Chancellor’s Budget Summary – October 2021


Chancellor’s Budget Summary – October 2021

This page was last updated on October 28, 2021
In his second Budget this year, the focus was on Chancellor Rishi Sunak to put the country on the path of recovery and start the process of rebuilding its fragile economy.

28 October 2021

In this summary we’ve explained the key developments and changes from the Chancellor’s announcement on 27 October 2021. To download a pdf version of our October 2021 Budget Summary click the green download pdf button on the right.


Without a change in government, it is very rare to have two Budgets in one year. However, 2021 is no ordinary year and now that many of the government’s support measures for businesses have ended, there was always going to be speculation this autumn about what happens next?

Since the summer there have been small signs that the UK’s fragile economy is taking initial steps towards recovery. There are many obstacles in the way, though, with stock and staff shortages, Brexit issues and, more recently, gas prices – to name but a few.

In the three months to August 2021, job vacancies rose above 1 million for the first time since records began. This is obviously putting pressure on salaries as employers compete to attract and retain staff. Higher salaries and other factors are also affecting inflation and there is a general consensus that prices will be forced to rise.

Over the past 18 months, the level of government financial support and the scale of the vaccine roll- out has been impressive, but it comes at an eye-watering cost to the Treasury. Already, a proposed increase to national insurance and the dividend tax have been announced to fund social care, while back in March it was announced Corporation Tax rates will rise from April 2023.

In the run-up to 27 October, we were told this would be the Build Back Better Budget and that the Chancellor’s ambition is to return public finances to a sustainable footing over the medium term. That certainly means cuts in government spending (departments have been told to identify 5% savings in their budgets at the very least).

It will also mean there will be tax changes along the way to replenish the Treasury coffers. In September, the Institute for Fiscal Studies director Paul Johnson called this “the biggest tax-rising year in many decades”.

In our Budget Summary, we have given both overviews and detailed information for personal, business and property-related taxes.

Key highlights from the October 2021 Budget

Final thoughts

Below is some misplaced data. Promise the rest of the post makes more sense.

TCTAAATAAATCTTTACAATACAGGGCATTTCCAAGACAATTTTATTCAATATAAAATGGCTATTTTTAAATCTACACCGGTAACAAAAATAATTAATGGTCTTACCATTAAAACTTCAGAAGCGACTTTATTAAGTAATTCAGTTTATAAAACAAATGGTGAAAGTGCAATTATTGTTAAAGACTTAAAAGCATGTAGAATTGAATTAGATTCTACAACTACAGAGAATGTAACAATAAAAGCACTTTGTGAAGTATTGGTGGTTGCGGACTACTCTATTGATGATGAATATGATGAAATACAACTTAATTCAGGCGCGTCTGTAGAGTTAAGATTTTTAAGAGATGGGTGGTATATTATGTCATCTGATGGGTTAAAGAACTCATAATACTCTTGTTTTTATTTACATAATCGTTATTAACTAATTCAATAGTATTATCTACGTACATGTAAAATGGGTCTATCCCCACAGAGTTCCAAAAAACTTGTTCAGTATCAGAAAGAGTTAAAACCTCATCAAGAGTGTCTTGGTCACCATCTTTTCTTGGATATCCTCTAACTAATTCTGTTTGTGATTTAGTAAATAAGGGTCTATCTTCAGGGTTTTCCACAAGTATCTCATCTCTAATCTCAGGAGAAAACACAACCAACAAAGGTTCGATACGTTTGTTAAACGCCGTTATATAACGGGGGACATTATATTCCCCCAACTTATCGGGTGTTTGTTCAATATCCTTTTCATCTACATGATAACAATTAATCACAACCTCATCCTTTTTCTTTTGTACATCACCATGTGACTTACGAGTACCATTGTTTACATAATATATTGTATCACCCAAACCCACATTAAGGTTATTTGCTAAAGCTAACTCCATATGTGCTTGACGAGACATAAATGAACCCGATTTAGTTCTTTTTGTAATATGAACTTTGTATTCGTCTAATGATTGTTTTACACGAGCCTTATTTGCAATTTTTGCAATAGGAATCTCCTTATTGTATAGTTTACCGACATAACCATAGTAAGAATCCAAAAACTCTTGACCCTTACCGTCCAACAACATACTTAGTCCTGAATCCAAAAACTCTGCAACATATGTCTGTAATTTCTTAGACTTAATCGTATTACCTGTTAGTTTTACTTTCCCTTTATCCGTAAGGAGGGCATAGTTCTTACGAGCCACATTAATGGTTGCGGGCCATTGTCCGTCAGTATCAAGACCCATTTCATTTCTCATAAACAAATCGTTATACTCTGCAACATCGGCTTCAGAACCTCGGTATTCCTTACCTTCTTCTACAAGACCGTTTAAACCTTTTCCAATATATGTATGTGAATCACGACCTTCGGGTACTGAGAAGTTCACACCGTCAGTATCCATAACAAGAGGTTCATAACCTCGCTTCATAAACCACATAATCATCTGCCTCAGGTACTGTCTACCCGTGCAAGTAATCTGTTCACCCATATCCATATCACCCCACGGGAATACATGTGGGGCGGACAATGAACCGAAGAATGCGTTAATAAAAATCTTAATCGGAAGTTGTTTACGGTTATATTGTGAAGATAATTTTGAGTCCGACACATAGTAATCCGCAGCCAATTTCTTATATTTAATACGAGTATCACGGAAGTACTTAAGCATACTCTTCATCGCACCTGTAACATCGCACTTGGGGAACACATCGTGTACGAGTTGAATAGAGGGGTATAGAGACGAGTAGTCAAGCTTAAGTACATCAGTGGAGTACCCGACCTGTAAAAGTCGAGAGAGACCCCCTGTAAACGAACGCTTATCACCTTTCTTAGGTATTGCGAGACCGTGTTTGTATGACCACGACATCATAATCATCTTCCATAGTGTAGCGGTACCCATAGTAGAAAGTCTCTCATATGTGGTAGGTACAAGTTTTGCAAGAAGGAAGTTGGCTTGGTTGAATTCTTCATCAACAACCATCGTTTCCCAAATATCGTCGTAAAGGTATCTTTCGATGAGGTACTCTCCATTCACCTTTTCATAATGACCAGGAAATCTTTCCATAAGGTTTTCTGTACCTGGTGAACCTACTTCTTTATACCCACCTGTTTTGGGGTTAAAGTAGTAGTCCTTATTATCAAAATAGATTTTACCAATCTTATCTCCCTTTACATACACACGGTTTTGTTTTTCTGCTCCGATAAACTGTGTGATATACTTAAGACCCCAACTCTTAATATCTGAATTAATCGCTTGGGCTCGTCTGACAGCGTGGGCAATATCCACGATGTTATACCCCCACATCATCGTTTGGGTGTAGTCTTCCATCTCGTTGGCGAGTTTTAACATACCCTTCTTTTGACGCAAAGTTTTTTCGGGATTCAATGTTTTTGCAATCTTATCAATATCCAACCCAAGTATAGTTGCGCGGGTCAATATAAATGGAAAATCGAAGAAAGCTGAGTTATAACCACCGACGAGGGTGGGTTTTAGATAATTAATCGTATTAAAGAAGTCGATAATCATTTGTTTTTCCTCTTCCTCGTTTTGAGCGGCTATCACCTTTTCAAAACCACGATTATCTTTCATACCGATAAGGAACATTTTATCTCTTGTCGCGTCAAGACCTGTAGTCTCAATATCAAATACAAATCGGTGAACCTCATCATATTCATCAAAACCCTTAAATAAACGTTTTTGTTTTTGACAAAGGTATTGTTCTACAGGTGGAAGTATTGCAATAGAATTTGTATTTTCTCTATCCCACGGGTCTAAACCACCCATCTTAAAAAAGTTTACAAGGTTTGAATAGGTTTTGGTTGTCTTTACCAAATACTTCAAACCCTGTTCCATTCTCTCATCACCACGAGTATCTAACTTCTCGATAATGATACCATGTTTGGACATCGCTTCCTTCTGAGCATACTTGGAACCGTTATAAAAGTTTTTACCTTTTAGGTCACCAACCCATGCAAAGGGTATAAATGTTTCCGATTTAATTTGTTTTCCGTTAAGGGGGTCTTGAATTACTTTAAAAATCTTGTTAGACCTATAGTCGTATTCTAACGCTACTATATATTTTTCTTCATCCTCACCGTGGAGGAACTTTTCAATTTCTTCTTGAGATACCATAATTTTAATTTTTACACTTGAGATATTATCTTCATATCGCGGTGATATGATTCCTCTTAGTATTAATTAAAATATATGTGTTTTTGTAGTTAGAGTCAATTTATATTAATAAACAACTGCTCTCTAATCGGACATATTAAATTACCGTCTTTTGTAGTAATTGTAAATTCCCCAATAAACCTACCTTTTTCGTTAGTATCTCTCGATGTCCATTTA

As the Treasury begins to release the papers behind the headlines, the Shipleys team will continue to closely monitor what these mean for our clients. We’ll be sharing our conclusions and advice on our website, in our Shipshape magazines, in our Tax Facts card (which will be out later this year) and in our conversations with clients.

In the meantime, if you wish to discuss how this Budget will impact on you, please do talk with your usual Shipleys’ contact. Our key focus remains to help our clients navigate the changes smoothly and thrive.

This Budget Summary is based on the Chancellor’s Budget Statement on 27 October 2021, supplemented by information from official publications.

It reflects our understanding of proposed changes to tax law and practice at the date of publication, but is not a complete and definitive guide. The Budget proposals may be amended before the Finance Bill becomes law.

Specific advice should therefore be obtained before taking action, or refraining from taking action, on the basis of this information.

© 2021 Shipleys LLP

Current Issues

paint roller with grey paint painting a white wall

NICs revisions and a pension alert for the self-employed

The NIC rates reforms are now live, but a legacy issue from a glitch in the National Insurance Contributions system is still a cause for concern for the self-employed.
Grey keyboard with green 'donate' button

Charity Update Spring 2024

In this bulletin, we discuss The Charities Act 2022’s final set of changes in March, the latest guidance for accepting, refusing and returning donations and The Financial Reporting Council’s latest review of Charities SORP FRS 102 (Third Edition).
Financial Services sector - digital style image image of graphs, numbers etc

Financial Services Update – May 2024

In this issue we cover the latest FCA developments and guidance notes for the sector.